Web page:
A guest post written by Erica Hornthal, founder and president of Chicago Dance Therapy. I had the pleasure of meeting Erica at the 2016 National Caregiving Conference and attended her movement breakout session. Her techniques opened my eyes to a fresh new tool for our caregiving toolkit.
As a dance/movement therapist, I have the opportunity to connect with individuals through their bodies, not just through “dance” but through non-verbal expression, communication, and body language. Our bodies have a wonderful way of expressing wants and unmet needs. Martha Graham said, “The body never lies.” This is true as long as we look and listen.
In this post we’ll explore several ways to blend movement with caregiving.
Observe movement qualities
Movement qualities, much like personality traits, are movements inherent to a person. Here is a list of movement qualities you might observe in someone:
- Posture – how does the person stand or sit?
- Breath – how easily does the person breathe? Is it deep or shallow?
- Eye contact – does the person make eye contact?
- Facial expression – what emotions is the person capable of expressing?
Become familiar with the movement qualities of those you help care for (your caree).
This should provide a baseline or indicator of what the person’s usual movement behavior may be. Try the qualities out for yourself. How do they make you feel? This will create an opportunity for you as the caregiver to empathize. Also, observe any changes in movement qualities as this can be a sign of emotional or physical distress.
Introduce movement into your interactions with your caree
Here are five suggestions to incorporate movement with your caree:
- Make or encourage eye contact
- Use gentle and appropriate touch (i.e. hand holding)
- Invite the individual to take a deep breath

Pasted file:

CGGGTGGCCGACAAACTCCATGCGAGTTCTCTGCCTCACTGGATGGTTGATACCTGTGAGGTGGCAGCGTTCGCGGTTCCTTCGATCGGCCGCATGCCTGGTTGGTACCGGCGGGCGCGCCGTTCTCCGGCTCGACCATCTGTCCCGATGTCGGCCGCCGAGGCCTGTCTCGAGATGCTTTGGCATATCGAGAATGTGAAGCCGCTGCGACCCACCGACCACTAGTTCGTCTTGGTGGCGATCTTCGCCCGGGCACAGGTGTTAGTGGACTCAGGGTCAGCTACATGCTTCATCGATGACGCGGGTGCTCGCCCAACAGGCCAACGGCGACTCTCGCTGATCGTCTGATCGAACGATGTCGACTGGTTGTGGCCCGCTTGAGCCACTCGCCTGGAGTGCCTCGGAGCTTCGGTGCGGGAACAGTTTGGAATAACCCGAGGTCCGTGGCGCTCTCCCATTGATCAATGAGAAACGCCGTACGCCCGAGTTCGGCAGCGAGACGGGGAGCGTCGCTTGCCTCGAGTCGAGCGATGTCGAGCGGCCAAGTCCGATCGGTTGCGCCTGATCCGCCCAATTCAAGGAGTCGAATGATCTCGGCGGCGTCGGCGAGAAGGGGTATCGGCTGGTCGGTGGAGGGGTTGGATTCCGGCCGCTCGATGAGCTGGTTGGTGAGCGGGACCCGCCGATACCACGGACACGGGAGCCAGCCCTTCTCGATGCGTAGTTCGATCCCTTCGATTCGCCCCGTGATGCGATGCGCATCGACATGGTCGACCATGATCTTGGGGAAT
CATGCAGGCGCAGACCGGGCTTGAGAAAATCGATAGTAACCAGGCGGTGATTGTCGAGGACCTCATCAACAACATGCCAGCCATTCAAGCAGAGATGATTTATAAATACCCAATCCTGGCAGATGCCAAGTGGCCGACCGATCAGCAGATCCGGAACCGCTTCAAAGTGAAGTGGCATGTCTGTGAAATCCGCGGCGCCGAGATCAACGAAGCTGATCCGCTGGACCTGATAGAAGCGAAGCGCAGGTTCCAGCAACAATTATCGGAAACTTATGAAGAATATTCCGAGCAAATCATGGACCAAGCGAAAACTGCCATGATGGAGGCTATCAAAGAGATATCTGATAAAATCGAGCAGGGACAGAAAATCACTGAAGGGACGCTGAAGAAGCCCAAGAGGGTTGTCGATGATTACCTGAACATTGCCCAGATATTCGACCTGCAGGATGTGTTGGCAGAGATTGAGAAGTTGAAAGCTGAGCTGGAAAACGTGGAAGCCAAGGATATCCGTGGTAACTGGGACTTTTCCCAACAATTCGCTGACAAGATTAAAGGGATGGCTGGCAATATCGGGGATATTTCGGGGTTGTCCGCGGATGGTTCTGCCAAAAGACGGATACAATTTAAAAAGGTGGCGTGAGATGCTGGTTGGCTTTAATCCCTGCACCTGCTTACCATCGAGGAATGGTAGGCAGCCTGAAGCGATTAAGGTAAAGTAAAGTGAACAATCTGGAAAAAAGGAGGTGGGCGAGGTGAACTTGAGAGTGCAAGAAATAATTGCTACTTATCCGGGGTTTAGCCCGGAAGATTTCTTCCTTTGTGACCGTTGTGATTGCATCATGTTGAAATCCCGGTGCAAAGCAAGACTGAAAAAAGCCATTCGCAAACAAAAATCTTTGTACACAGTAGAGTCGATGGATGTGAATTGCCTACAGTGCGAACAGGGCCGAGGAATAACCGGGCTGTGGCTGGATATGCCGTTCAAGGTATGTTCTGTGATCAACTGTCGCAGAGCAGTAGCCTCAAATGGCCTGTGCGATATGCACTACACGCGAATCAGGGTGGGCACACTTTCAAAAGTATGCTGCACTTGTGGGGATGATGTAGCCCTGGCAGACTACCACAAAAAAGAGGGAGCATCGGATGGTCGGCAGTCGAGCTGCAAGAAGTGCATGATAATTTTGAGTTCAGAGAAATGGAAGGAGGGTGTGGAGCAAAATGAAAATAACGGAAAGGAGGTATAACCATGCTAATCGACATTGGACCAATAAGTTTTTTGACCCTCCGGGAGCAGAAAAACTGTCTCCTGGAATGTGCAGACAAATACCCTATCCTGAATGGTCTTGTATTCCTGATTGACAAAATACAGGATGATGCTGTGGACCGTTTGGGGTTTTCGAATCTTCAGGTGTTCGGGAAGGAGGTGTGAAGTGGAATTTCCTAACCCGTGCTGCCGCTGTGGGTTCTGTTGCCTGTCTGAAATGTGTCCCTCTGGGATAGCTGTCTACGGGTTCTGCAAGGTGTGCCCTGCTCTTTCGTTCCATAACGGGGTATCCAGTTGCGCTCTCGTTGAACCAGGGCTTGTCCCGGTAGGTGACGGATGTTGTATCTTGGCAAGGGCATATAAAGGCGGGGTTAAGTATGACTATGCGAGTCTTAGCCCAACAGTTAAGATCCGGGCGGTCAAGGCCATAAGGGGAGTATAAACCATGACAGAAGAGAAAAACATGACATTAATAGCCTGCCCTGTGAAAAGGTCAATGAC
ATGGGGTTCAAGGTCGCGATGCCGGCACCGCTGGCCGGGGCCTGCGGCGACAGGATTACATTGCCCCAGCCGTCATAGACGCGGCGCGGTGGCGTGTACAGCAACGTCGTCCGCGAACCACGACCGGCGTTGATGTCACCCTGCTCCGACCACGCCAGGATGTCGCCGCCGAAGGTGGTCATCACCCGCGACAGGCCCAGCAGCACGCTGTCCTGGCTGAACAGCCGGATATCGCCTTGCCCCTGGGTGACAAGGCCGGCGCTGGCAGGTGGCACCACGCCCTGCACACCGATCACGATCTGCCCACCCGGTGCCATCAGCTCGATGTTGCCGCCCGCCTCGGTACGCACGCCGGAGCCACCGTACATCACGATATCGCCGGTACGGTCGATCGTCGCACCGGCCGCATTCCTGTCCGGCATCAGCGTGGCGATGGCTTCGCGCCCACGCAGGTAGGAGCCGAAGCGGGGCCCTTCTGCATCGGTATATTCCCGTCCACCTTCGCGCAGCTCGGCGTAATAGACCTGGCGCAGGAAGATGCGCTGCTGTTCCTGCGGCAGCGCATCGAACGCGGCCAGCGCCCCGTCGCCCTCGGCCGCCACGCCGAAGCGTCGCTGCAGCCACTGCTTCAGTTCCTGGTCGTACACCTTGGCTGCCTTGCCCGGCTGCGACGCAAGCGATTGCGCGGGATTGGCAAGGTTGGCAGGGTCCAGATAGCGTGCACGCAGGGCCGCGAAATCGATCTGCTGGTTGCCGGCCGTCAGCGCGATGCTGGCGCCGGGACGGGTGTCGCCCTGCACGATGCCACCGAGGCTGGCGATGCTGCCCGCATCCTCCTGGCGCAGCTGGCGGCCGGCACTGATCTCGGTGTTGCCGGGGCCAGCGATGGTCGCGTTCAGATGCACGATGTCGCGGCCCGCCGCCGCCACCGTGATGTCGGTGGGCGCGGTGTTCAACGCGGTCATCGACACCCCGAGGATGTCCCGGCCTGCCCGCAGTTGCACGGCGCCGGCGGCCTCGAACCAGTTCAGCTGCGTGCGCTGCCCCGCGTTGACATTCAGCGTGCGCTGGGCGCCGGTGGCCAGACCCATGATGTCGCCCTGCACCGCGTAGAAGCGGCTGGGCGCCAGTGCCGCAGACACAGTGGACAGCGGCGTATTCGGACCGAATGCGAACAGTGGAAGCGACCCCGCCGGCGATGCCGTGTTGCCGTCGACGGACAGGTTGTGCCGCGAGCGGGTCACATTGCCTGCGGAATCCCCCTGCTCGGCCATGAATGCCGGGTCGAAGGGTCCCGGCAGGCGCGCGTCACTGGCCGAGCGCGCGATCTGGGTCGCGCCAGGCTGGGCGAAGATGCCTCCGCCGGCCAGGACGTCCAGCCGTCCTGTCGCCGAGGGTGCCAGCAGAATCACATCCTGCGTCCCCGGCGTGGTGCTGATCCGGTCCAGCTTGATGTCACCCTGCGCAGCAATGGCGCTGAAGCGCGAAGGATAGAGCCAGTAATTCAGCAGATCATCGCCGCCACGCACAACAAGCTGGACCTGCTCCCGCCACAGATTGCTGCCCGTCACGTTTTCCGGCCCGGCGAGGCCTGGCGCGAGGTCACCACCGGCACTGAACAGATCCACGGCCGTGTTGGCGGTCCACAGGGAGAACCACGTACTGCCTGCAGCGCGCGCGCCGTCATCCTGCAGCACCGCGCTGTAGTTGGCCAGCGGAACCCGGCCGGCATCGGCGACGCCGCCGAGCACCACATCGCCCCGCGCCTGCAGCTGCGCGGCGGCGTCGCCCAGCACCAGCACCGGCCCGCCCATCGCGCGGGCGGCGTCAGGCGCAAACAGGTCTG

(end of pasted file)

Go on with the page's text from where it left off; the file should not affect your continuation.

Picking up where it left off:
- Encourage the individual to change their posture
- Join the individual on their spatial level. (Hovering or standing over someone can be intimidating and demeaning to some. Try sitting or squatting next to or in front of the person with whom you are communicating. Remember to be considerate of cultural differences as certain movements in certain cultures can be a sign of disrespect.)
Incorporate and add movement daily
Safely adding movement into your relationship can support positive and empathic communication. Continued exposure is the key. Even if cognition is affected, muscle memory, the body’s ability to retain information, can remain intact with constant reinforcement.
Use movement to prevent caregiver burnout
Taking care of someone can be physically and emotionally draining. It is vitally important that we take care of ourselves. Practice the following to prevent burnout.
Be mindful of how you are feeling physically and emotionally.
The person you are caring for can pick up on those feelings. Anytime we are providing care to another individual, our emotions can transfer to them just as their emotions can also transfer to us. Be aware of how you were feeling when you began the day and notice if that has changed in relation to the person to whom you are providing care.
Take care of yourself
You can only provide care when you yourself are at your best. You must take care of your health in order to support others around you. Here are some suggestions:
- Practice deep breathing to ease anxiety
- Take a walk to get your blood flowing and improve circulation
- Stretch throughout the day to combat stiff muscles
Use your five senses (sight, hearing, taste, smell, touch) to orient to the present moment. This will enhance your self-awareness, spatial awareness, and ability to “live in the moment”.
Find something physical that you enjoy doing. If it is enjoyable, then it will be easier to incorporate into your routine and it won’t cause added pressure or stress. Examples may be dancing, exercising, yoga, meditation, or even painting.
Erica Hornthal, MA, LCPC, BC-DMT, is a licensed professional clinical counselor and board certified dance/movement therapist based in Chicago, IL. Erica is the founder and president of Chicago Dance Therapy, a holistic psychotherapy practice founded in 2011. Within the practice, Erica specializes in working with older adults who are diagnosed with dementia and movement disorders. She is passionate about educating caregivers and family members on how to connect with their clients and loved ones through movement.
Click here to learn more about Erica’s resources and services for family caregivers and their families.